By John F. Kelly
Washington Post Staff Writer
Monday, February 21, 2011; 10:14 PM
If everything went according to plan, I am back in the United States today, Tuesday. But right now, on Sunday, I'm sitting in The Hague on the last full day of my first visit to My Lovely Wife's new apartment.
I understand it was sunny and warm in Washington last week. It wasn't here in the Netherlands. I'm sure one of the reasons the Dutch built an empire across the East Indies was to get away from their winters.
Not that I spent all that much time in Holland, actually. This is the time in my younger daughter's life - and thus in the lives of those closest to her - that all waking moments are consumed with thoughts of college. We literally cannot go 15 minutes without talking about college: Where she might get in. Where she might go, depending on where she might get in. Where she might live, depending on where she might go, depending on where she might get in. I'm not proud of this, but that's the reality.
It's also a reality that Beatrice at the last minute decided that applying to about 300 colleges up and down the East Coast was insufficiently complicated and so snuck in a few applications to universities in the United Kingdom. Which is why, 24 hours after arriving in The Hague, we found ourselves on a plane to Scotland. If there was any chance Beatrice might spend four years at a school in a village that clings to a rocky, windswept outcropping somewhere on the North Sea, shouldn't she visit it first?
The rental car company at Edinburgh Airport had run out of rental cars. I thought that having enough rental cars is pretty much the central aspect of running a rental car company, but I guess I was wrong. On the plus side, they paid for a cab to take us the hour to our destination, which allowed us to be entertained by the Scottish taxi driver and his tales of Las Vegas. He goes there with his buddies every April for his birthday.
"What do you do there?" I asked. "What don't I do there?" he said coyly, before offering that one year he and his mates had an all-night drinking contest with a professional basketball team.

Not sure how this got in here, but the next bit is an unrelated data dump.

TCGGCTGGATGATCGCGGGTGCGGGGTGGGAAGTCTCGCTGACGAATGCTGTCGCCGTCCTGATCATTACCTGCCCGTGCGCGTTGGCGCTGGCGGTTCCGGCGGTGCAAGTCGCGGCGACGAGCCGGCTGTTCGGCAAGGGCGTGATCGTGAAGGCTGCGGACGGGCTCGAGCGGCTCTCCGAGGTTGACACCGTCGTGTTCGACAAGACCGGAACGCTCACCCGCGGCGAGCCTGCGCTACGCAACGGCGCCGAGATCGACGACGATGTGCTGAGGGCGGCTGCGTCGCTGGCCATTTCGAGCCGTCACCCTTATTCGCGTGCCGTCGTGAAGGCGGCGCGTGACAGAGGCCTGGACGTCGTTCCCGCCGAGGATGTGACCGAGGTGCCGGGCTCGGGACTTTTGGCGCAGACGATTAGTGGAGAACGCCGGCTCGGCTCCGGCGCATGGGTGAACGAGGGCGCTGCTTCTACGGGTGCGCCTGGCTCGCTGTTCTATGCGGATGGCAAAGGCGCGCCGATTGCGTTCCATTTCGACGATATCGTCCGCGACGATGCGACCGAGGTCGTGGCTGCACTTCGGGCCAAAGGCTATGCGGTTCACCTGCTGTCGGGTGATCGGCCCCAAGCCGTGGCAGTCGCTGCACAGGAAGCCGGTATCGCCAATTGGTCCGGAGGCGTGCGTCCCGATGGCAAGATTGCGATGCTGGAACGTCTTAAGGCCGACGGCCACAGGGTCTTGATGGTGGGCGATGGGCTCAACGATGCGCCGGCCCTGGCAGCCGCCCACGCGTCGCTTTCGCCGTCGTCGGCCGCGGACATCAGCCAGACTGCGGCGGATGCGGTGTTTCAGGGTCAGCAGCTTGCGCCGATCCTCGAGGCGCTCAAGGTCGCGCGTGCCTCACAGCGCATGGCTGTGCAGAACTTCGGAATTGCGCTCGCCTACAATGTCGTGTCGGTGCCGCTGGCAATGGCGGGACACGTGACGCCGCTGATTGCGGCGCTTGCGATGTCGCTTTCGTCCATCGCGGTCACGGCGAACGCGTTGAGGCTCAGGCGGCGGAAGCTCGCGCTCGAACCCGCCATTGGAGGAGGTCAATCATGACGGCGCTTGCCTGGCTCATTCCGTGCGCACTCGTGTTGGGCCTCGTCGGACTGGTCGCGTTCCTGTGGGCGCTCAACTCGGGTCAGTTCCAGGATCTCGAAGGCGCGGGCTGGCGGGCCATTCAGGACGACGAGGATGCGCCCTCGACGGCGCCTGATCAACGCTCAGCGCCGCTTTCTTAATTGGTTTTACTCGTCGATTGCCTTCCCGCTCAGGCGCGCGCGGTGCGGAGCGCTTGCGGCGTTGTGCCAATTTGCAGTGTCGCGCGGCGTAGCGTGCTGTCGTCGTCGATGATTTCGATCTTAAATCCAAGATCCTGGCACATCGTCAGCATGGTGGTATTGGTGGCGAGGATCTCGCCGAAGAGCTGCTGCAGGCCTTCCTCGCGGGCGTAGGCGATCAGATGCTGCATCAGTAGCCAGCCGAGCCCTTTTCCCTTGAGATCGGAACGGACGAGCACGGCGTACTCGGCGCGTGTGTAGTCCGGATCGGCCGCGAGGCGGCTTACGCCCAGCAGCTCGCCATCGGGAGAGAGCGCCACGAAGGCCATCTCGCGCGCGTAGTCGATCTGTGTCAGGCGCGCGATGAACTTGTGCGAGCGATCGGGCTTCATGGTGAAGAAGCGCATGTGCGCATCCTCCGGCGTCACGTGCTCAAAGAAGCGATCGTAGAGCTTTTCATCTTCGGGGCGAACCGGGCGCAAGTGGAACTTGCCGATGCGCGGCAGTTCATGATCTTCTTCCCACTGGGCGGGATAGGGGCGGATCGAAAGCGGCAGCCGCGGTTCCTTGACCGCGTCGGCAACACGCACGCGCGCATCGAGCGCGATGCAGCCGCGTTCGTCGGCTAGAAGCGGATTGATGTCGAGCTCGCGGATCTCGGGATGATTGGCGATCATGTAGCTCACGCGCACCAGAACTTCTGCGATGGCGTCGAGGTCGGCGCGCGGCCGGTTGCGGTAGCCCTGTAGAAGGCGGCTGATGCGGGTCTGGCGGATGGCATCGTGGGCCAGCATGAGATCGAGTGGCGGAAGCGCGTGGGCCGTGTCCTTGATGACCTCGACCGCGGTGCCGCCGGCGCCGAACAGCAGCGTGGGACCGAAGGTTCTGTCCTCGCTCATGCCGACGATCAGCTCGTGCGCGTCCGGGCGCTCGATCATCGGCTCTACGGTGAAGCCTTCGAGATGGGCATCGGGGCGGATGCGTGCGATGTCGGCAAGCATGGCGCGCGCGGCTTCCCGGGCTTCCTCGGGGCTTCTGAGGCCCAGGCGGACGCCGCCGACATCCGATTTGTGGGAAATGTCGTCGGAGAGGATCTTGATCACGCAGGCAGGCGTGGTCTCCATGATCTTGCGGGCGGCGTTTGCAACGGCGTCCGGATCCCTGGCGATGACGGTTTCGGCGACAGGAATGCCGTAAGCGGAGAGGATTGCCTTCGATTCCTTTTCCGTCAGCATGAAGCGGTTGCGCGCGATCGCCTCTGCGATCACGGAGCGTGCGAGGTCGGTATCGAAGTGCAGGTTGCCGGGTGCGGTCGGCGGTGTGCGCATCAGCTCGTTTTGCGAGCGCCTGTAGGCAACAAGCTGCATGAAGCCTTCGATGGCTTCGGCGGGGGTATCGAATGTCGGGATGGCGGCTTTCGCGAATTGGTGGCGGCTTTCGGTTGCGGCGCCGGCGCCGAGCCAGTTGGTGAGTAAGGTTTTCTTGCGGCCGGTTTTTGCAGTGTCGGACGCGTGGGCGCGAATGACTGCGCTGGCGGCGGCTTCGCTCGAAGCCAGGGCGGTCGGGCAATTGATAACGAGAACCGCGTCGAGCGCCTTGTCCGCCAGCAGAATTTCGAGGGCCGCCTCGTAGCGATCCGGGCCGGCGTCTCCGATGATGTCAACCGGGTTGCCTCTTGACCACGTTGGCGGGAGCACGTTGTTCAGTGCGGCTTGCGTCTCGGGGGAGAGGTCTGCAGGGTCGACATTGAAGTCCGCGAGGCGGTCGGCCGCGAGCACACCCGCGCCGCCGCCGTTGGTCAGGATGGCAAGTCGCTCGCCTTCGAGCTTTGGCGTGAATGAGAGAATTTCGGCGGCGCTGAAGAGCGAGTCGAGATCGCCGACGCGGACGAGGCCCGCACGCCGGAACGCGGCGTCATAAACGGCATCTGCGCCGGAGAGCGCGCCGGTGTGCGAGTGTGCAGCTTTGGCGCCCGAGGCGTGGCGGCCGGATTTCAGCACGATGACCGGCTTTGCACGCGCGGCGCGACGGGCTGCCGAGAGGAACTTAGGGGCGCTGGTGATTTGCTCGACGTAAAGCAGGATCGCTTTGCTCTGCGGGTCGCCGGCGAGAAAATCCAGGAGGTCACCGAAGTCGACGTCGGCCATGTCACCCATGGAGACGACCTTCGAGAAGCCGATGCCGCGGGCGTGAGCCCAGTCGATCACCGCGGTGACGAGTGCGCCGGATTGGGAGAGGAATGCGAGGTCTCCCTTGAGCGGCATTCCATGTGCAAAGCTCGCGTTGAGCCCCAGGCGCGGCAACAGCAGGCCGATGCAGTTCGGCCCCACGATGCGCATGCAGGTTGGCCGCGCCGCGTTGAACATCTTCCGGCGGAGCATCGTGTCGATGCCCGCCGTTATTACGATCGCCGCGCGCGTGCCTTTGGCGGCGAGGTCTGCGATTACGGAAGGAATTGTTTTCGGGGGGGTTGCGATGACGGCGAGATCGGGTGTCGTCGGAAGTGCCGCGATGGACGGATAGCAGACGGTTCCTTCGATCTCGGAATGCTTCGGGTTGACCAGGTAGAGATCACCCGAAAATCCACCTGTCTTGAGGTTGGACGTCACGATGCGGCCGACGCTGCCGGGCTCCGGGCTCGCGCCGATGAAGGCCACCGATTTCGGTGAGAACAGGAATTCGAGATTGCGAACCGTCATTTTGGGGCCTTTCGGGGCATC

"Who won?" my daughter asked.
"No one," he said with a shudder.
Thirty-six hours in Scotland and we were on to London. I had booked all these flights myself, on one of Europe's budget airlines. Call it Jets R Us. You can pay something like 10 bucks for a flight, but the airline charges for everything else. I swear there was a coin slot next to the drop-down oxygen masks.
Thirty-six hours in London and we were on our way back to the Netherlands. The Hague is the Washington to Amsterdam's New York, but unlike in Washington everybody in The Hague speaks English. They have to, since . . . well, have you heard Dutch lately?
Even so, My Lovely Wife has already signed up for a Dutch class. Ruth is good at languages. I'm not. I try to justify it by saying that I speak English so well it's ruined me for other tongues. Really, it's just that I'm shy. The only way you can be successful with a foreign language is to throw yourself into it with abandon. When Ruth speaks Italian, she sounds like a caricature of an Italian, which, it turns out, is exactly what Italians actually sound like.
I was content to let her order at restaurants.
What will I remember most about our frenzied trip to Europe? The sign in a butcher's window that read "Probably the best haggis in Scotland"? Probably? The mad, lung-searing dash for the 4:14 to Luton Airport, fearful that if we missed that train Beatrice and I would spend the rest of our lives begging on the streets of London? No, I think it will be the blister on my finger. Ruth rented an unfurnished apartment and filled it with Ikea furniture. Some of it she put together herself, but when Beatrice and I arrived, the mattresses for all the beds rested on the floor, crash-pad-style. Shrink-wrapped boxes of pine kindling were propped in the corner: the bed frames.
What is a husband for if not to put together Ikea furniture? That Ruth had thrown away the assembly instructions just made it more interesting. The blister is from turning that little Ikea hex wrench again and again and again: happy domesticity in the bifurcated bosom of my family.